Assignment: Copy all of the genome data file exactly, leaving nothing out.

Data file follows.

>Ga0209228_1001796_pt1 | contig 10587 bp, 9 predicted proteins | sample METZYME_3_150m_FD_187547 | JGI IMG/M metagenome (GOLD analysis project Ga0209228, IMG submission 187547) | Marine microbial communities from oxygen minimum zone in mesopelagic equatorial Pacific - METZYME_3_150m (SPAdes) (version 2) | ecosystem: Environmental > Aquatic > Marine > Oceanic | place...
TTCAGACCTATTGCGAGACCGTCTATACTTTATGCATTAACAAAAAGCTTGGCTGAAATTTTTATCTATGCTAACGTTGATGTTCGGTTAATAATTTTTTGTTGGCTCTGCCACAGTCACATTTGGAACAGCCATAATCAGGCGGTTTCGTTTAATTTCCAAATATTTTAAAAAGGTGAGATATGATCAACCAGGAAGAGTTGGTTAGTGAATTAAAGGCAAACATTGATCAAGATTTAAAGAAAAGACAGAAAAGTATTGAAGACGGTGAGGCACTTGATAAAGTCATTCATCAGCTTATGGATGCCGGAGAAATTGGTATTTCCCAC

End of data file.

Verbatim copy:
>Ga0209228_1001796_pt1 | contig 10587 bp, 9 predicted proteins | sample METZYME_3_150m_FD_187547 | JGI IMG/M metagenome (GOLD analysis project Ga0209228, IMG submission 187547) | Marine microbial communities from oxygen minimum zone in mesopelagic equatorial Pacific - METZYME_3_150m (SPAdes) (version 2) | ecosystem: Environmental > Aquatic > Marine > Oceanic | place...
TTCAGACCTATTGCGAGACCGTCTATACTTTATGCATTAACAAAAAGCTTGGCTGAAATTTTTATCTATGCTAACGTTGATGTTCGGTTAATAATTTTTTGTTGGCTCTGCCACAGTCACATTTGGAACAGCCATAATCAGGCGGTTTCGTTTAATTTCCAAATATTTTAAAAAGGTGAGATATGATCAACCAGGAAGAGTTGGTTAGTGAATTAAAGGCAAACATTGATCAAGATTTAAAGAAAAGACAGAAAAGTATTGAAGACGGTGAGGCACTTGATAAAGTCATTCATCAGCTTATGGATGCCGGAGAAATTGGTATTTCCCAC